Mary and Sylvia visit the Countess and Miriam in Reno to escape the stress of their husbands’ infidelity (although in Sylvia’s case, she was having an affair before her husband). This scene shows Gustin’s Sylvia pushed to the breaking point as she learns that her husband is leaving her for Miriam, which results in a cat fight that leaves the ever-composed and in-control Sylvia in a tearful heap. She turns to Mary for help, but Mary has finally realized the insidiousness of Sylvia’s friendship and takes Miriam’s side. Upon realizing that she is no longer in complete control of her relationships, Sylvia breaks down. Gustin executes Sylvia’s fall from grace expertly; you watch her ever-so-slowly become rattled by Mary’s growing independence, and when the two break ties completely, Sylvia never truly recovers. She attempts to build up a similar friendship with Crystal Allen, but Sylvia is different now—manic and desperate for control of the relationship (which Crystal would never allow). Gustin’s ability to display the subtle shifts in her character without compromising consistency are laudable; the Sylvia of the end is a weathered, beaten-down shadow of her former self.
Sylvia’s power in the show is inversely proportional to Mary’s—as Sylvia’s influence falters, Mary’s increases. Mary’s development throughout the play is nurtured expertly by Cacchione. When Mary first learns of her husbands’ infidelity, she is broken, desperate, and willing to forgive her husband at every turn. In the end, Mary still seeks reconciliation with her husband, but she does so because her husband is the man she loves and she feels that she deserves the love that she wants. Mary could easily be frustrating in her unwillingness to give up on a man who no longer loves her, but it is impossible not to feel for her due to the genuineness with which Cacchione plays the role. Cacchione’s Mary is a capable woman who also happens to be desperately in love. Mary brings this burgeoning independence into her relationships with her daughter and mother and ends up developing these relationships in turn. Mary’s daughter (a delightfully mischievous Jane Langan) finds the claws to take on her dreadful stepmother, and Mary’s mother (a very impressive Louise Pillai) finally admits in the end that husbands may be more trouble than they’re worth.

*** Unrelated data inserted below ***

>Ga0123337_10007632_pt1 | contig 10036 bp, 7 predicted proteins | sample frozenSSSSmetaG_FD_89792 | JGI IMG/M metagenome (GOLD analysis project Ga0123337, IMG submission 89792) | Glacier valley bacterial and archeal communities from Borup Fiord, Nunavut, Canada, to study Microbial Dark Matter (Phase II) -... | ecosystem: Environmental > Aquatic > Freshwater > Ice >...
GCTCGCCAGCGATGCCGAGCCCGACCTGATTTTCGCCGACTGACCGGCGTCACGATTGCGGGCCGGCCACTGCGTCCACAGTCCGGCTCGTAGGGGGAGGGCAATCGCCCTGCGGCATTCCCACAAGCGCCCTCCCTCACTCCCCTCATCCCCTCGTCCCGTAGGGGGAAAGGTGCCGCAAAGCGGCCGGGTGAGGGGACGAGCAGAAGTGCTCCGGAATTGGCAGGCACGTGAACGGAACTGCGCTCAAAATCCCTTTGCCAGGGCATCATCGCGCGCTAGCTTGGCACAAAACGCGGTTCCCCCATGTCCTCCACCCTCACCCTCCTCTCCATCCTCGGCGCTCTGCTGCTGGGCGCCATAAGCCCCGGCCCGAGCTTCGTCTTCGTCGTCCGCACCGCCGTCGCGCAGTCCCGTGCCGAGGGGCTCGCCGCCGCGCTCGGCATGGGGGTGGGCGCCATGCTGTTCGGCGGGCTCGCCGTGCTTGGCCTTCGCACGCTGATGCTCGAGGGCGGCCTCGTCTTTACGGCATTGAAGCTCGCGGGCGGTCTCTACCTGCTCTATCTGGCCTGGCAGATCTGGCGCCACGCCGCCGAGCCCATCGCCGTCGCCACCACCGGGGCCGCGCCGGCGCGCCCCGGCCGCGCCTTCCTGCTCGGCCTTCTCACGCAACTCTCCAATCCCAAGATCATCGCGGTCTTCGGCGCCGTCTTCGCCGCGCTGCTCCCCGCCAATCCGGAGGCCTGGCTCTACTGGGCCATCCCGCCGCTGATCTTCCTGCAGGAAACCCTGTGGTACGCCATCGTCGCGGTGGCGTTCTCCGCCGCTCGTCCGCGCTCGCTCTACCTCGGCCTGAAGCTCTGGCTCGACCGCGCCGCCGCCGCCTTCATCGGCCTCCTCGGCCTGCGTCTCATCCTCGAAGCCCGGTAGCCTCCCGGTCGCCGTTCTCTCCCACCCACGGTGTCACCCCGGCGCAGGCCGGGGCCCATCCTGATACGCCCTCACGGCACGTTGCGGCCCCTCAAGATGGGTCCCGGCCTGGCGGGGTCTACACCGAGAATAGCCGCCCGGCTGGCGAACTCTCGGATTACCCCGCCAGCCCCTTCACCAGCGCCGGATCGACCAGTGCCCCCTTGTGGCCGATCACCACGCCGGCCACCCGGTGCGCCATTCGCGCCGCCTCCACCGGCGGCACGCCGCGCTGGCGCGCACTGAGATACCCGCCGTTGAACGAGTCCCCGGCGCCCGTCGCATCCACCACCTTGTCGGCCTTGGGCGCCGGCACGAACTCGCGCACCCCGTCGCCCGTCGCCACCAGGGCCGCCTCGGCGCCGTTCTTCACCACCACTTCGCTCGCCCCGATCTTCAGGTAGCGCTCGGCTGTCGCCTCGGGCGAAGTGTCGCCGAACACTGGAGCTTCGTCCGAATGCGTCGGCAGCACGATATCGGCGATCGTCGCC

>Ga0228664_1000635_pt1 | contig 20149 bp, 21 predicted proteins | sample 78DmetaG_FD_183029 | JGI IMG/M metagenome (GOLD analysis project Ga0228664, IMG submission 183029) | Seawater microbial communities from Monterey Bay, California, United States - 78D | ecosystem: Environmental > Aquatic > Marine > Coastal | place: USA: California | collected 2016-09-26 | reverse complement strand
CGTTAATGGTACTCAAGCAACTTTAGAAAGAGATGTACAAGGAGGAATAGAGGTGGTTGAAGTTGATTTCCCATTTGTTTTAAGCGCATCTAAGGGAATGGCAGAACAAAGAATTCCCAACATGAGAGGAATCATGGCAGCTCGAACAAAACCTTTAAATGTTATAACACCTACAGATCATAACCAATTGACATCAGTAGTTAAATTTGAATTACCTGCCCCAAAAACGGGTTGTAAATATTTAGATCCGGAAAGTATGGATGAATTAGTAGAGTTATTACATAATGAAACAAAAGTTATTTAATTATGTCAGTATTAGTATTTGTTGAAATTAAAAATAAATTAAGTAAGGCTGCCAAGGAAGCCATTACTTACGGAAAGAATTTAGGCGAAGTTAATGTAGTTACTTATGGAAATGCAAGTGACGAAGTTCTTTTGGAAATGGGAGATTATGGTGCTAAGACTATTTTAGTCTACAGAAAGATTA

Cacchione’s Mary is truly exemplary, but she is far from alone in her skillfulness in this production. A true ensemble piece, every woman in the all-female cast has an opportunity to shine and they do not disappoint. There’s a hilarious scene in which Jane, Mary’s maid played by Madison Anthony, reenacts a dramatic argument between Mr. and Mrs. Haines with notable comedic chops. Wendy Urban-Mead portrays multiple supporting characters impressively, imbuing each with distinct physicalities and thorough personalities. The ensemble is rounded out by Emily McCarthy, Alexis Sullivan, Diana Perretti, Kathy Varadi, Matrix Odlum, and Tricia Franklin, all delivering solid performances with clever quips throughout.
On a surface level, the play and its characters seem vapid—it’s hard to say whether the play was intended by Luce to be satire, or if her mid-1930’s script is as blissfully unaware as its characters. However, this production breathes incredible life and intelligence into what could be a very dated, out-of-touch show. It would be very easy to allow the characters to become pithy caricatures, but this production rises to the challenge of making The Women more than that; they have done the work to make each of their characters real women, and it shows. The strength of the ensemble as a whole is possible because of the clear respect each of the women on stage has for her cast mates, and the result is truly commendable. Between hearty laughs and numerous outstanding performances, this production should not be missed.
Erin has performed with multiple community theater groups in the Hudson Valley. Most recent productions include Matilda and Jesus Christ Superstar with The Center for the Performing Arts at Rhinebeck. She works at IBM as a physical design engineer.